's' decompiles the word that is being debugged; it is equivalent to the "see <wordname>" command.
'$' assumes that the two numbers on top of the stack are the address and length of a string, and displays the contents of that string. It is like the Forth word "type", except that '$' leaves the address and length on the stack; it does not pop them.
'r' performs a "return stack trace" that shows the current calling context. I.e. it shows the caller of the word being debugged, and the caller's caller, etc.
'h' displays a help block describing the debugger keystrokes.
'?' displays a one-line list of the most important debugger keystrokes.
There are a few more commands that are less frequently used:
'<' restricts the scope of the debugger to a subset of the currently-debugged definition beginning at the word after the next word to be executed. Normally, when you say "debug foo", the debugger will be active for the entire range of foo, i.e. every word that it calls. However, it is sometimes useful to debug only a shorter range. The most common example is when the debugged definition contains a loop that executes many times, but you only want to see what happens when that loop ultimately finishes. In that case, you can step normally until you get to the end of a loop iteration (i.e. the next word to be executed is "repeat", "until", or "loop"), then type '<'. The stuff up to and including the loop ending word will be excluded from debugging (the loop will execute normally without debugging), and the debugger will kick in again at the stuff after the loop.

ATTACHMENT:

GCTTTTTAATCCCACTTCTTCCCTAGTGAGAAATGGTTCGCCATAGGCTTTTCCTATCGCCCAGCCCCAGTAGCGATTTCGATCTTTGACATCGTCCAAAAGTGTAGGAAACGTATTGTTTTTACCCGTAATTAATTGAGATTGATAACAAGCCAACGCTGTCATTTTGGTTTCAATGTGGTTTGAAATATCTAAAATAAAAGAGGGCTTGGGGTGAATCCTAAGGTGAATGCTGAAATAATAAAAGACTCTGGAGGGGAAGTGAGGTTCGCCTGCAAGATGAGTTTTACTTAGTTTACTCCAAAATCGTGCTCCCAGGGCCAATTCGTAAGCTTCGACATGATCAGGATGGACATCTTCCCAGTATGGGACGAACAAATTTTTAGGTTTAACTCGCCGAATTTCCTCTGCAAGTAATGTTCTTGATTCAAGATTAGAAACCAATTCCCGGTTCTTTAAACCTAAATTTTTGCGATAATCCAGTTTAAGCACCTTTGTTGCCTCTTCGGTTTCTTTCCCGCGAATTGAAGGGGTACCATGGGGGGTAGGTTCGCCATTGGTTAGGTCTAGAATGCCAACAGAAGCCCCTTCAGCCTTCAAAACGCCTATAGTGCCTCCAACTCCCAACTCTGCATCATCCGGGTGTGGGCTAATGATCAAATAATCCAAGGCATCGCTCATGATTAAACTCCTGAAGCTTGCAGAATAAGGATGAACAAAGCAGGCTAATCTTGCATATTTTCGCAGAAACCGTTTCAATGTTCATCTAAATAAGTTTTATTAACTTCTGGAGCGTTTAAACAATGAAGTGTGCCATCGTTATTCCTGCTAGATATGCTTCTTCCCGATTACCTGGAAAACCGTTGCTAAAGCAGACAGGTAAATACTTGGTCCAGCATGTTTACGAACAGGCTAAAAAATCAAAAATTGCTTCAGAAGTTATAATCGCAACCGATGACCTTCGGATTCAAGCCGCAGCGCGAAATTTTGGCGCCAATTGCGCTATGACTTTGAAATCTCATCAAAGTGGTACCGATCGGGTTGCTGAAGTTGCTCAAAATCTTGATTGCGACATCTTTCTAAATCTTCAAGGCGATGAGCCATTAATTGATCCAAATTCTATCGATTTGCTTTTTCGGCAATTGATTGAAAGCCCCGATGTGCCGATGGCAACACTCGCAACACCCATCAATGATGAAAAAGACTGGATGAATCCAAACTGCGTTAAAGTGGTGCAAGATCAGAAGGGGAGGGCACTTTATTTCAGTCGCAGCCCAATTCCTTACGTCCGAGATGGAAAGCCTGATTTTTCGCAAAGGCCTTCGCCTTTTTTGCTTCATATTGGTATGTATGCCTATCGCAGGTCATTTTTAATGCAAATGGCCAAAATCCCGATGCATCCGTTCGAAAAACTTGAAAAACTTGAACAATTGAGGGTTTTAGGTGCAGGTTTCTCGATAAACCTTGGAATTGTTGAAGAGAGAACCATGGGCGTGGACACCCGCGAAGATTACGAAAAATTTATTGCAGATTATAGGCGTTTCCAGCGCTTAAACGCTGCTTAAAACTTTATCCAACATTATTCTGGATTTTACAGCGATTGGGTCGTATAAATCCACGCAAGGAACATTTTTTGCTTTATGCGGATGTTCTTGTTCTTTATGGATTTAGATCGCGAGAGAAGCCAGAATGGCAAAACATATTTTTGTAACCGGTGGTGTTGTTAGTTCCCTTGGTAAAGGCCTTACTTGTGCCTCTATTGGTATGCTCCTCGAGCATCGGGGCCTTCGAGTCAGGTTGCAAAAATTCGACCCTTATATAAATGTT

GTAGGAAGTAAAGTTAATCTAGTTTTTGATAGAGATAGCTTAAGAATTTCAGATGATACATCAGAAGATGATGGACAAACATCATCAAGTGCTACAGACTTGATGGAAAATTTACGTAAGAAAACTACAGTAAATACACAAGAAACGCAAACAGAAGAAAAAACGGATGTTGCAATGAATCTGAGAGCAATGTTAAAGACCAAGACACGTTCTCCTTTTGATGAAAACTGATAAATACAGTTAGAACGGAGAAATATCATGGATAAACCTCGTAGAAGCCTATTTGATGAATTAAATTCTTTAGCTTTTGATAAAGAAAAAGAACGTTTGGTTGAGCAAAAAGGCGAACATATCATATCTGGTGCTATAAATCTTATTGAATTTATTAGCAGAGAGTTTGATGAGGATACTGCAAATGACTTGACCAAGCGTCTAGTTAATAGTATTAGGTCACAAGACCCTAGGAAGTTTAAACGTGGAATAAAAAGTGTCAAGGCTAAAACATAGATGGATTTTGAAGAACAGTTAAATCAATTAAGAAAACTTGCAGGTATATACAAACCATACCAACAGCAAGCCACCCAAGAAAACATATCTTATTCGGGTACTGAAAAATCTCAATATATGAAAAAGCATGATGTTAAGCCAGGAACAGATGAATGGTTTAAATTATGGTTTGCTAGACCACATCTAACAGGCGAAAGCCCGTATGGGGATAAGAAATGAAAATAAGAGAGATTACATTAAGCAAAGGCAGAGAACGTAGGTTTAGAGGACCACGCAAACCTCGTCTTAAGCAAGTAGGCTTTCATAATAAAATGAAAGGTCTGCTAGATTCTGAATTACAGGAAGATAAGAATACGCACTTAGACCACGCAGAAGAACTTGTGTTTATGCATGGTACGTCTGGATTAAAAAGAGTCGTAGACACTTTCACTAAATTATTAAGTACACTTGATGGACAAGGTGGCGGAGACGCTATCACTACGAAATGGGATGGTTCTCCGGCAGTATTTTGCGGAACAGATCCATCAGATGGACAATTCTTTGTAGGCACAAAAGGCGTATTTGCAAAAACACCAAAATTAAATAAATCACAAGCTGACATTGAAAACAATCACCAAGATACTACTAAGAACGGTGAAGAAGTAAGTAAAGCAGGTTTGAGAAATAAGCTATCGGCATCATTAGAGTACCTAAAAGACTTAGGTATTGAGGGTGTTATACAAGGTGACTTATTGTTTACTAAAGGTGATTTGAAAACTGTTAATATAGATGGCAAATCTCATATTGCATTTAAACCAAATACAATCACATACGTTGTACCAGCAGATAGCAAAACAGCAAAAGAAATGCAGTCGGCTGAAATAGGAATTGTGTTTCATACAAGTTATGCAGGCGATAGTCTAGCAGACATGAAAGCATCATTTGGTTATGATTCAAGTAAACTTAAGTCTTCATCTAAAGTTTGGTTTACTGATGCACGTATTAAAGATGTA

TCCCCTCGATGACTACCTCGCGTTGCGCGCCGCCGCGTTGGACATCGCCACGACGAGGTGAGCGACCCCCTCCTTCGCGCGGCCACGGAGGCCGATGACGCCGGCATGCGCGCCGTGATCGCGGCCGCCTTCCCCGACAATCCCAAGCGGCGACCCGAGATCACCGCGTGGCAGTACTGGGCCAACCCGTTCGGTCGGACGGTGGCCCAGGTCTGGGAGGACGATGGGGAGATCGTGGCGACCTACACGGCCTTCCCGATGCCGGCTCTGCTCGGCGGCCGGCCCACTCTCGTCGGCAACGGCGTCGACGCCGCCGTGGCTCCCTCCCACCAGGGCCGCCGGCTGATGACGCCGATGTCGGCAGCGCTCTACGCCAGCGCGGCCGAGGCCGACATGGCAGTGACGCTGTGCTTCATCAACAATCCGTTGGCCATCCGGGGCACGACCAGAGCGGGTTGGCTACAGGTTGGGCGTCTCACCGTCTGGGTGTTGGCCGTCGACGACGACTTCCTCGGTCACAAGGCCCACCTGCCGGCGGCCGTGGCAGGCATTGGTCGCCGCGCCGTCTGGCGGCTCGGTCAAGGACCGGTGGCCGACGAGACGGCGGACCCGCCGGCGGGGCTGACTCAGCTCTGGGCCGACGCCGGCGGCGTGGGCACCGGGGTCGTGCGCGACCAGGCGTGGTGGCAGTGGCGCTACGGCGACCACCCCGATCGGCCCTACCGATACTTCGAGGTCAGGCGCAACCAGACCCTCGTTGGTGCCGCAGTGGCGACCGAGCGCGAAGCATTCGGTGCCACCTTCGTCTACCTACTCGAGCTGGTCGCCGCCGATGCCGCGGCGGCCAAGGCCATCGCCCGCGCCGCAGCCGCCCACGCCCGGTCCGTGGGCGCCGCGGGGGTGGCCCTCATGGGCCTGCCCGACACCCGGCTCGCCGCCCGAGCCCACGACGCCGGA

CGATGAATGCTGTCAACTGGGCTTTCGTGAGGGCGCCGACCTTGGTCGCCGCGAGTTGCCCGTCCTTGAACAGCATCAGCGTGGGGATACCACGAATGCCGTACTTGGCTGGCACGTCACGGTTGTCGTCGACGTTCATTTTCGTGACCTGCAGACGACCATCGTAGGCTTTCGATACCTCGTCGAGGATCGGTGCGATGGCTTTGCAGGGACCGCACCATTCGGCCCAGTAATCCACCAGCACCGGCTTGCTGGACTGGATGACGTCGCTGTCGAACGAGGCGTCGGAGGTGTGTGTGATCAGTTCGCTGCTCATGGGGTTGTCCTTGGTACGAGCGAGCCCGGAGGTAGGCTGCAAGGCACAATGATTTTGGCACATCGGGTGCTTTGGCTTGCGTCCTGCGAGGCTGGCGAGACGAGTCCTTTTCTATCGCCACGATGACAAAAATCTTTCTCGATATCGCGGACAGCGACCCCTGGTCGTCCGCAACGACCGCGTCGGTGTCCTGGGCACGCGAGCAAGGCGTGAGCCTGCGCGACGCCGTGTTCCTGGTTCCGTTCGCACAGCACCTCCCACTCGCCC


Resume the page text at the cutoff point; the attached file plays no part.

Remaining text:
'(' is similar to '<' except that it starts the subset at the next word instead of the word after it. It is rarely needed, but it can be useful in the case of a loop with a long body, where you only want to look at a small subset of that body.
')' is useful in conjunction with '('; it sets the end of the subset.
'*' undoes the effects of '<', '(' and ')', restoring the debugger scope to the entirety of the definition being debugged.
See Forth_Lesson_15/Example/Scope for an example of how to use the scope keys.
Summary of keystrokes